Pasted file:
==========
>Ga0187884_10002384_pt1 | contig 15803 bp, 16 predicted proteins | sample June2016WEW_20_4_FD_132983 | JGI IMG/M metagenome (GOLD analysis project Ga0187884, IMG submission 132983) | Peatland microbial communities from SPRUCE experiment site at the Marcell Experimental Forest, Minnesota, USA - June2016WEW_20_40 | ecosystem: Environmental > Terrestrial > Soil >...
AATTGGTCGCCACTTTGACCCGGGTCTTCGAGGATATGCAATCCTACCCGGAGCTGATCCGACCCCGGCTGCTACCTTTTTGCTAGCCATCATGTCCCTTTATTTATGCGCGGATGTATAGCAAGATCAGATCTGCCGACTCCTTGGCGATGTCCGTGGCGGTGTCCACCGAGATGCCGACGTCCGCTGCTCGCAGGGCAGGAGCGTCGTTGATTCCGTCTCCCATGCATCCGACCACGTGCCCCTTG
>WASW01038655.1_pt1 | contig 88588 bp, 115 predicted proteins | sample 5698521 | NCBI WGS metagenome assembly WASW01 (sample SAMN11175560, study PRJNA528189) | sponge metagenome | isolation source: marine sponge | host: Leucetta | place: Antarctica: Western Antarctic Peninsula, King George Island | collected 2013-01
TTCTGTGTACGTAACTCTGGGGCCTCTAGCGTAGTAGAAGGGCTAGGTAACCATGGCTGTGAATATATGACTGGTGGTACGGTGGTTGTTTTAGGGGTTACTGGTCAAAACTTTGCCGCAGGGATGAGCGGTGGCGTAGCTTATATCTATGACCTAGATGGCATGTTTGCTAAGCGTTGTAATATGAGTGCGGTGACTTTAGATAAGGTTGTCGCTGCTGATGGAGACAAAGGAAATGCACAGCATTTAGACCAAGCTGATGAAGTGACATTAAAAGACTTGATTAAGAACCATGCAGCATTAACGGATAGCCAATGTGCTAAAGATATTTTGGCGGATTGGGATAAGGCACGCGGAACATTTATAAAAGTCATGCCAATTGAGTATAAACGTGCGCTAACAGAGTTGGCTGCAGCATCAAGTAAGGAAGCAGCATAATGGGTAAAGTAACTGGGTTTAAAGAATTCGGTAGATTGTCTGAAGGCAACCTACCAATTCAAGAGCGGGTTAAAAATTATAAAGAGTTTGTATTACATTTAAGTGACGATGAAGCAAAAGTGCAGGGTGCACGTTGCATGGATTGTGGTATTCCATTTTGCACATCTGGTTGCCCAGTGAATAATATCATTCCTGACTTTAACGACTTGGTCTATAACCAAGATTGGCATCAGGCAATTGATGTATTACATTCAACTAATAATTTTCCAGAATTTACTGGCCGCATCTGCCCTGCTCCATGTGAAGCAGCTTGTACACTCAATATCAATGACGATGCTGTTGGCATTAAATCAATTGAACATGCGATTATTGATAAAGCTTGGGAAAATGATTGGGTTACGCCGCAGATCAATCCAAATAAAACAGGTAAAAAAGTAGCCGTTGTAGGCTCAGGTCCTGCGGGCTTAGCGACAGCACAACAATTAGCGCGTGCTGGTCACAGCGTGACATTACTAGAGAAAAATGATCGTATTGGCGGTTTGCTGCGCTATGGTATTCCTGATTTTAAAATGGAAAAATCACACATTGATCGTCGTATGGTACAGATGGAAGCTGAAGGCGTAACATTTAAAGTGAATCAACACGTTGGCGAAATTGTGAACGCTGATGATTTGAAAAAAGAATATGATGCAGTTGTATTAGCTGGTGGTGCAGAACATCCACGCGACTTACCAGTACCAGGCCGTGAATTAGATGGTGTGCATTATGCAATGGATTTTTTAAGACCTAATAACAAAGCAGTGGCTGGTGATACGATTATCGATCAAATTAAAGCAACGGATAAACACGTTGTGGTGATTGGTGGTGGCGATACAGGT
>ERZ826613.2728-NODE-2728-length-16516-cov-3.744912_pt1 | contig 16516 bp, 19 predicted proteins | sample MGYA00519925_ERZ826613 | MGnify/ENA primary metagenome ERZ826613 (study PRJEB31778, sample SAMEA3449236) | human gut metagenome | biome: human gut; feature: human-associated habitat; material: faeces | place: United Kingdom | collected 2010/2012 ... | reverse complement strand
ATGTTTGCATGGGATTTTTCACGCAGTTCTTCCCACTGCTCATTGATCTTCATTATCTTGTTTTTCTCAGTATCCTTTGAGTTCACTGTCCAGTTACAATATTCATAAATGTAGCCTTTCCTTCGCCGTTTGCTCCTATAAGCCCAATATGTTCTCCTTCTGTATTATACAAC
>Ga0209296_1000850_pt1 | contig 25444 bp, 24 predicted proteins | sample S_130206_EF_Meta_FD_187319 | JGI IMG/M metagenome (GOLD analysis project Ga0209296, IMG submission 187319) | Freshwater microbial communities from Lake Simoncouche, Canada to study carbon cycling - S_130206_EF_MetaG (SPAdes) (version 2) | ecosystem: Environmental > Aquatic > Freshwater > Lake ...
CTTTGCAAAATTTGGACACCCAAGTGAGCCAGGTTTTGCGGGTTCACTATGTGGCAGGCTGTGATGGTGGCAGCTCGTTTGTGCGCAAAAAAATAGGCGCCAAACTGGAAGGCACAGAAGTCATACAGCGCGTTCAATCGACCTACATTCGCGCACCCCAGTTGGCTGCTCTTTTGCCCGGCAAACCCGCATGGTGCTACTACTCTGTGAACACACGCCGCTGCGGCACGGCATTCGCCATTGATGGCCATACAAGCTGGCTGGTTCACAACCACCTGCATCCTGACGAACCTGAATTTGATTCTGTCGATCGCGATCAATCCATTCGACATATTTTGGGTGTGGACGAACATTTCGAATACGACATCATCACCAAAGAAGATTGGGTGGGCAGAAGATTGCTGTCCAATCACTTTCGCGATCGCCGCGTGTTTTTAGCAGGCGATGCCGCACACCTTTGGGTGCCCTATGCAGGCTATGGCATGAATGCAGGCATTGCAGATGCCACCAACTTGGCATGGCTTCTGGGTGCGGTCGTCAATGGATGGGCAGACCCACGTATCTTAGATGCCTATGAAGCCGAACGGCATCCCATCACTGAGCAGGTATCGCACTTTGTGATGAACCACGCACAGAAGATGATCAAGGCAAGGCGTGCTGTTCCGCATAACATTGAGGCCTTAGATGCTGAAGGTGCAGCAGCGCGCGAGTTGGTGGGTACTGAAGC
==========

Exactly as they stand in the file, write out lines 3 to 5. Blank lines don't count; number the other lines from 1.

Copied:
>WASW01038655.1_pt1 | contig 88588 bp, 115 predicted proteins | sample 5698521 | NCBI WGS metagenome assembly WASW01 (sample SAMN11175560, study PRJNA528189) | sponge metagenome | isolation source: marine sponge | host: Leucetta | place: Antarctica: Western Antarctic Peninsula, King George Island | collected 2013-01
TTCTGTGTACGTAACTCTGGGGCCTCTAGCGTAGTAGAAGGGCTAGGTAACCATGGCTGTGAATATATGACTGGTGGTACGGTGGTTGTTTTAGGGGTTACTGGTCAAAACTTTGCCGCAGGGATGAGCGGTGGCGTAGCTTATATCTATGACCTAGATGGCATGTTTGCTAAGCGTTGTAATATGAGTGCGGTGACTTTAGATAAGGTTGTCGCTGCTGATGGAGACAAAGGAAATGCACAGCATTTAGACCAAGCTGATGAAGTGACATTAAAAGACTTGATTAAGAACCATGCAGCATTAACGGATAGCCAATGTGCTAAAGATATTTTGGCGGATTGGGATAAGGCACGCGGAACATTTATAAAAGTCATGCCAATTGAGTATAAACGTGCGCTAACAGAGTTGGCTGCAGCATCAAGTAAGGAAGCAGCATAATGGGTAAAGTAACTGGGTTTAAAGAATTCGGTAGATTGTCTGAAGGCAACCTACCAATTCAAGAGCGGGTTAAAAATTATAAAGAGTTTGTATTACATTTAAGTGACGATGAAGCAAAAGTGCAGGGTGCACGTTGCATGGATTGTGGTATTCCATTTTGCACATCTGGTTGCCCAGTGAATAATATCATTCCTGACTTTAACGACTTGGTCTATAACCAAGATTGGCATCAGGCAATTGATGTATTACATTCAACTAATAATTTTCCAGAATTTACTGGCCGCATCTGCCCTGCTCCATGTGAAGCAGCTTGTACACTCAATATCAATGACGATGCTGTTGGCATTAAATCAATTGAACATGCGATTATTGATAAAGCTTGGGAAAATGATTGGGTTACGCCGCAGATCAATCCAAATAAAACAGGTAAAAAAGTAGCCGTTGTAGGCTCAGGTCCTGCGGGCTTAGCGACAGCACAACAATTAGCGCGTGCTGGTCACAGCGTGACATTACTAGAGAAAAATGATCGTATTGGCGGTTTGCTGCGCTATGGTATTCCTGATTTTAAAATGGAAAAATCACACATTGATCGTCGTATGGTACAGATGGAAGCTGAAGGCGTAACATTTAAAGTGAATCAACACGTTGGCGAAATTGTGAACGCTGATGATTTGAAAAAAGAATATGATGCAGTTGTATTAGCTGGTGGTGCAGAACATCCACGCGACTTACCAGTACCAGGCCGTGAATTAGATGGTGTGCATTATGCAATGGATTTTTTAAGACCTAATAACAAAGCAGTGGCTGGTGATACGATTATCGATCAAATTAAAGCAACGGATAAACACGTTGTGGTGATTGGTGGTGGCGATACAGGT
>ERZ826613.2728-NODE-2728-length-16516-cov-3.744912_pt1 | contig 16516 bp, 19 predicted proteins | sample MGYA00519925_ERZ826613 | MGnify/ENA primary metagenome ERZ826613 (study PRJEB31778, sample SAMEA3449236) | human gut metagenome | biome: human gut; feature: human-associated habitat; material: faeces | place: United Kingdom | collected 2010/2012 ... | reverse complement strand